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Why cybercriminals love your SME

Small businesses often ask us why they’d be of interest to cybercriminals. Because most of them don’t know about the government figures showing that two in five of them are hit every year. And because it’s only big businesses that make the headlines, they don’t realise how vulnerable they are. So what’s the attraction?

Well of course, a lot of attacks aren’t targeted at all. They just seek to exploit known weaknesses which are all around us. That might be a technical fix, which your small business doesn’t have because you’re using older software, don’t have IT expertise, or don’t update your systems regularly. Or it might be low staff awareness, which makes you more liable to click on dubious emails which larger companies would have filtered out with automated software. In other words, you’re not a particular target, you just happened to present yourself as one.

But it’s also absolutely true that you can be personally targeted. You have to file annual returns: so what you do, how much you make, and quite a lot else about you besides, will be on record. Cyber crime can be depressingly simple and if there’s a few thousand pounds as a payoff, a criminal might just come knocking. If you’ve low awareness and limited protection, you’re simpler to hit than a big business. And you’re less likely to have backup, incident response plans, or a technical team to help you, so if there’s a ransom involved, you’re quite likely to pay it. Plus, you shouldn’t underestimate how important small businesses can be: you may have important intellectual property information, or data which is worth a lot of money.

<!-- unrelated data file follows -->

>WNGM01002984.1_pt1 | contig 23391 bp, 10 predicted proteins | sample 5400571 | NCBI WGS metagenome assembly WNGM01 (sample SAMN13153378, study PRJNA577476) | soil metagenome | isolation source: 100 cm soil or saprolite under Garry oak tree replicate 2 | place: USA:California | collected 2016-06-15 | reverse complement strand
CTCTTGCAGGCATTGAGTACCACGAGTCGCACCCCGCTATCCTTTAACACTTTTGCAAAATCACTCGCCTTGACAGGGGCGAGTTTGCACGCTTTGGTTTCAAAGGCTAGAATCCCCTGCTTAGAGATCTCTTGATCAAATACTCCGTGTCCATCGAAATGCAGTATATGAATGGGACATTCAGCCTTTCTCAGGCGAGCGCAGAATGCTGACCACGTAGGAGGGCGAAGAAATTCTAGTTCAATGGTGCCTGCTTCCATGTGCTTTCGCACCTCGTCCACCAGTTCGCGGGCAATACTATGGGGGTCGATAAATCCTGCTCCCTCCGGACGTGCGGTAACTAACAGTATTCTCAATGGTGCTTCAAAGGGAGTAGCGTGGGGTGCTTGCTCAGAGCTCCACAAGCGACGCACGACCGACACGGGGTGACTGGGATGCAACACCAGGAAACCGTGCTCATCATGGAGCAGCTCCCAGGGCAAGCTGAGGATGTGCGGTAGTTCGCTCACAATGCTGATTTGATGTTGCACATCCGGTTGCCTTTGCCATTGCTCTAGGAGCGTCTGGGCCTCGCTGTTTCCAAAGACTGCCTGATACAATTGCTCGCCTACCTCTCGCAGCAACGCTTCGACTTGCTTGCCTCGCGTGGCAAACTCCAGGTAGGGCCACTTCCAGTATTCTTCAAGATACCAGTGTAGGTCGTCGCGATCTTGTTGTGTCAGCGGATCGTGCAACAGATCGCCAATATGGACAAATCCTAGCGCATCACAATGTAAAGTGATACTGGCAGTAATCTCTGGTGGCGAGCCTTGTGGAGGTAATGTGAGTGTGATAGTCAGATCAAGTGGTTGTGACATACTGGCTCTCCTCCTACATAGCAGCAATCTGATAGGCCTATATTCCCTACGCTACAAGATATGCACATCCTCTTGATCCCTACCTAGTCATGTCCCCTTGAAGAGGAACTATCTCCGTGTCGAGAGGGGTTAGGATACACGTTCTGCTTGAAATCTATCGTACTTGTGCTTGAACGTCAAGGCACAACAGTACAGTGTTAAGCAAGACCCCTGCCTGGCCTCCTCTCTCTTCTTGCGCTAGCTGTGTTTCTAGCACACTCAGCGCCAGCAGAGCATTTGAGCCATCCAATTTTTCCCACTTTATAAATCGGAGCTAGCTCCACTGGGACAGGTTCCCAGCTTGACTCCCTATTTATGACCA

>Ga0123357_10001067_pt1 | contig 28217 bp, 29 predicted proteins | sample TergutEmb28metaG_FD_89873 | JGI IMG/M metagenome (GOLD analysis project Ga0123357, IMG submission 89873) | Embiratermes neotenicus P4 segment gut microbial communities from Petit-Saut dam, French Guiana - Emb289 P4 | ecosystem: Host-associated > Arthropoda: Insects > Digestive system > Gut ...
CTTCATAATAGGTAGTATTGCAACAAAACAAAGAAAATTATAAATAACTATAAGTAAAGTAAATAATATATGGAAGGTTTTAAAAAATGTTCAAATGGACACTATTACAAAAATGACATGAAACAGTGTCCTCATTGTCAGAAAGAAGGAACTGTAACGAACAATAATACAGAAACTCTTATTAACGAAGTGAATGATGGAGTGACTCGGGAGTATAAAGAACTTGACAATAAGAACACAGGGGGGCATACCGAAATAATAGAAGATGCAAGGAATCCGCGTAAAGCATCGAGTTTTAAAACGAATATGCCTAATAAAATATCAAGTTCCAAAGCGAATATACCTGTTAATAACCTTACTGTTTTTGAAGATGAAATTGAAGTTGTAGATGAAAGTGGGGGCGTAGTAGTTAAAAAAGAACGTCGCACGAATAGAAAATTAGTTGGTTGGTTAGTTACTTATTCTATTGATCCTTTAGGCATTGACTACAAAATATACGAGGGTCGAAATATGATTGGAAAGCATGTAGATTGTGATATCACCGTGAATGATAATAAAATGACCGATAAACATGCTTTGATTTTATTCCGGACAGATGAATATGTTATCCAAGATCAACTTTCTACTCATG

Which brings us to the last point: it’s not always about you at all. Sometimes, small companies are linked to bigger ones. And bigger ones are often harder to crack open. So if someone can compromise your accounts, they can use them to send malicious software and links on to the people you do business with.

But of course, with your limited resources and possibly limited expertise, you can’t do much about cybercrime anyway. Or at least, that’s what we’re often told. The good news is, there’s loads you can do. In the real world, you can’t afford a bank vault in your basement, but it doesn’t stop you locking your front door. And in the digital world, a few simple steps will make you a very much tougher proposition. Use strong passwords, implement two-factor authentication, updates your systems, and train your staff. All of it can be free. If you want to know more, your local cyber resilience centre is here to help. Police-led, Home Office funded, and with free core membership

to help regional business.


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